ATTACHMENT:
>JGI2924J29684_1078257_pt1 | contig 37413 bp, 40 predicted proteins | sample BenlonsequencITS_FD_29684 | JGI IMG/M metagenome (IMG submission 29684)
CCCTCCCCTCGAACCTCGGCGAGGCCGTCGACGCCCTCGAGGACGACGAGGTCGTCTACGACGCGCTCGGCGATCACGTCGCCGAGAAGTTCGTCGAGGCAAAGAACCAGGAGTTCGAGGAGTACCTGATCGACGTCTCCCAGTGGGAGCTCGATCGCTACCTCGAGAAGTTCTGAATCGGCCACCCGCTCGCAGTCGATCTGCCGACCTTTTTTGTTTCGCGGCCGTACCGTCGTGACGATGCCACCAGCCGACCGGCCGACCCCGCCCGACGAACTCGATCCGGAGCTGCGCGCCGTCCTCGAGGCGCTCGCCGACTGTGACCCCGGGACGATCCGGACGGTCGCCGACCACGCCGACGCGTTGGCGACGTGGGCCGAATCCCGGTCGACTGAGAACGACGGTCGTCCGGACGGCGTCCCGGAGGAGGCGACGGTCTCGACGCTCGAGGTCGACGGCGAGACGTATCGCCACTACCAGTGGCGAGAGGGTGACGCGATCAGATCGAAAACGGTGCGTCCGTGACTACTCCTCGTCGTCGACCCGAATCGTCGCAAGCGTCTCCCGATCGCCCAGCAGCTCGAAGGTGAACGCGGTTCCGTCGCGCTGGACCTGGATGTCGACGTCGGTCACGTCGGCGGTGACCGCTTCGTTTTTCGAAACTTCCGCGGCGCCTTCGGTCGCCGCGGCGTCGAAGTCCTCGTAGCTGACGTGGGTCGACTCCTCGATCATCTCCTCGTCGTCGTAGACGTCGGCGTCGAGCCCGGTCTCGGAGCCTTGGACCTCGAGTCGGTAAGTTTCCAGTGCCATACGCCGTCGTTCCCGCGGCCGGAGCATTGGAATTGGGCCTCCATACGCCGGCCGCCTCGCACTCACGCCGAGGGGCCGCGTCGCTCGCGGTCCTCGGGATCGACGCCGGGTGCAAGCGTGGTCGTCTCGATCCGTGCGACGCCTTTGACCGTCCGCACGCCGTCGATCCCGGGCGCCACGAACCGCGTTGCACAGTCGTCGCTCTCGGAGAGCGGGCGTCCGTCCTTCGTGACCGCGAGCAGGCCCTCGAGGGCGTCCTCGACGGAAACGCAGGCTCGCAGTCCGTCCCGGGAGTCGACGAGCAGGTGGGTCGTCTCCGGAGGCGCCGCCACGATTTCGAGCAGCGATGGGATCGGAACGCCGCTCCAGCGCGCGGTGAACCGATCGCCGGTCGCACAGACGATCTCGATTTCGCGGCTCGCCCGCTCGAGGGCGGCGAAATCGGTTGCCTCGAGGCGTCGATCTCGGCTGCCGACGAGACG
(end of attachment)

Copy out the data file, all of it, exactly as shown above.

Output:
>JGI2924J29684_1078257_pt1 | contig 37413 bp, 40 predicted proteins | sample BenlonsequencITS_FD_29684 | JGI IMG/M metagenome (IMG submission 29684)
CCCTCCCCTCGAACCTCGGCGAGGCCGTCGACGCCCTCGAGGACGACGAGGTCGTCTACGACGCGCTCGGCGATCACGTCGCCGAGAAGTTCGTCGAGGCAAAGAACCAGGAGTTCGAGGAGTACCTGATCGACGTCTCCCAGTGGGAGCTCGATCGCTACCTCGAGAAGTTCTGAATCGGCCACCCGCTCGCAGTCGATCTGCCGACCTTTTTTGTTTCGCGGCCGTACCGTCGTGACGATGCCACCAGCCGACCGGCCGACCCCGCCCGACGAACTCGATCCGGAGCTGCGCGCCGTCCTCGAGGCGCTCGCCGACTGTGACCCCGGGACGATCCGGACGGTCGCCGACCACGCCGACGCGTTGGCGACGTGGGCCGAATCCCGGTCGACTGAGAACGACGGTCGTCCGGACGGCGTCCCGGAGGAGGCGACGGTCTCGACGCTCGAGGTCGACGGCGAGACGTATCGCCACTACCAGTGGCGAGAGGGTGACGCGATCAGATCGAAAACGGTGCGTCCGTGACTACTCCTCGTCGTCGACCCGAATCGTCGCAAGCGTCTCCCGATCGCCCAGCAGCTCGAAGGTGAACGCGGTTCCGTCGCGCTGGACCTGGATGTCGACGTCGGTCACGTCGGCGGTGACCGCTTCGTTTTTCGAAACTTCCGCGGCGCCTTCGGTCGCCGCGGCGTCGAAGTCCTCGTAGCTGACGTGGGTCGACTCCTCGATCATCTCCTCGTCGTCGTAGACGTCGGCGTCGAGCCCGGTCTCGGAGCCTTGGACCTCGAGTCGGTAAGTTTCCAGTGCCATACGCCGTCGTTCCCGCGGCCGGAGCATTGGAATTGGGCCTCCATACGCCGGCCGCCTCGCACTCACGCCGAGGGGCCGCGTCGCTCGCGGTCCTCGGGATCGACGCCGGGTGCAAGCGTGGTCGTCTCGATCCGTGCGACGCCTTTGACCGTCCGCACGCCGTCGATCCCGGGCGCCACGAACCGCGTTGCACAGTCGTCGCTCTCGGAGAGCGGGCGTCCGTCCTTCGTGACCGCGAGCAGGCCCTCGAGGGCGTCCTCGACGGAAACGCAGGCTCGCAGTCCGTCCCGGGAGTCGACGAGCAGGTGGGTCGTCTCCGGAGGCGCCGCCACGATTTCGAGCAGCGATGGGATCGGAACGCCGCTCCAGCGCGCGGTGAACCGATCGCCGGTCGCACAGACGATCTCGATTTCGCGGCTCGCCCGCTCGAGGGCGGCGAAATCGGTTGCCTCGAGGCGTCGATCTCGGCTGCCGACGAGACG